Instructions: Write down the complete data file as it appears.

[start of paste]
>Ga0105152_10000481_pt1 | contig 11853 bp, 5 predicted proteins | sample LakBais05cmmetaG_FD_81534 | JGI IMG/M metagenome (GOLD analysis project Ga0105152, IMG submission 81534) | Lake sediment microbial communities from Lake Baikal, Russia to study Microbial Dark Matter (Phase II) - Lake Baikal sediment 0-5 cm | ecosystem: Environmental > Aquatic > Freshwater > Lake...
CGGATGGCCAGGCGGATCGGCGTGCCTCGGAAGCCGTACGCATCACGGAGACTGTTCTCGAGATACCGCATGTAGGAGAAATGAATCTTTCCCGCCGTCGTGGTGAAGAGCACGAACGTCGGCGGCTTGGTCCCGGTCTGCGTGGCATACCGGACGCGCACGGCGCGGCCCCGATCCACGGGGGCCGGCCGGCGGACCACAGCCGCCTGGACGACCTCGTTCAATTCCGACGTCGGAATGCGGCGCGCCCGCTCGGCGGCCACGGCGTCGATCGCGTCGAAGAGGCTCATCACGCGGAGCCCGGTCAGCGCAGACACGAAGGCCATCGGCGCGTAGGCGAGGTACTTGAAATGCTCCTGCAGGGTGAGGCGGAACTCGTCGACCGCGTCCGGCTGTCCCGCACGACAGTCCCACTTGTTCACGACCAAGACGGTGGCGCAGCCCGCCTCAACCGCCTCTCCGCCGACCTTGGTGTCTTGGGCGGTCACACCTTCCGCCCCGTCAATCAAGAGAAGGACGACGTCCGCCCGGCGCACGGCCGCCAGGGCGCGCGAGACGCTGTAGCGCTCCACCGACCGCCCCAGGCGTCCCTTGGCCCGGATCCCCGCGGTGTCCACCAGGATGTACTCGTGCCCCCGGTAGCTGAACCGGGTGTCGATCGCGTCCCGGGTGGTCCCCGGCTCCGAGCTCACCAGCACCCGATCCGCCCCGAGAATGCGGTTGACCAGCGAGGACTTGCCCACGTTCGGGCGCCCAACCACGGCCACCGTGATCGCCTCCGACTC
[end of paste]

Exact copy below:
>Ga0105152_10000481_pt1 | contig 11853 bp, 5 predicted proteins | sample LakBais05cmmetaG_FD_81534 | JGI IMG/M metagenome (GOLD analysis project Ga0105152, IMG submission 81534) | Lake sediment microbial communities from Lake Baikal, Russia to study Microbial Dark Matter (Phase II) - Lake Baikal sediment 0-5 cm | ecosystem: Environmental > Aquatic > Freshwater > Lake...
CGGATGGCCAGGCGGATCGGCGTGCCTCGGAAGCCGTACGCATCACGGAGACTGTTCTCGAGATACCGCATGTAGGAGAAATGAATCTTTCCCGCCGTCGTGGTGAAGAGCACGAACGTCGGCGGCTTGGTCCCGGTCTGCGTGGCATACCGGACGCGCACGGCGCGGCCCCGATCCACGGGGGCCGGCCGGCGGACCACAGCCGCCTGGACGACCTCGTTCAATTCCGACGTCGGAATGCGGCGCGCCCGCTCGGCGGCCACGGCGTCGATCGCGTCGAAGAGGCTCATCACGCGGAGCCCGGTCAGCGCAGACACGAAGGCCATCGGCGCGTAGGCGAGGTACTTGAAATGCTCCTGCAGGGTGAGGCGGAACTCGTCGACCGCGTCCGGCTGTCCCGCACGACAGTCCCACTTGTTCACGACCAAGACGGTGGCGCAGCCCGCCTCAACCGCCTCTCCGCCGACCTTGGTGTCTTGGGCGGTCACACCTTCCGCCCCGTCAATCAAGAGAAGGACGACGTCCGCCCGGCGCACGGCCGCCAGGGCGCGCGAGACGCTGTAGCGCTCCACCGACCGCCCCAGGCGTCCCTTGGCCCGGATCCCCGCGGTGTCCACCAGGATGTACTCGTGCCCCCGGTAGCTGAACCGGGTGTCGATCGCGTCCCGGGTGGTCCCCGGCTCCGAGCTCACCAGCACCCGATCCGCCCCGAGAATGCGGTTGACCAGCGAGGACTTGCCCACGTTCGGGCGCCCAACCACGGCCACCGTGATCGCCTCCGACTC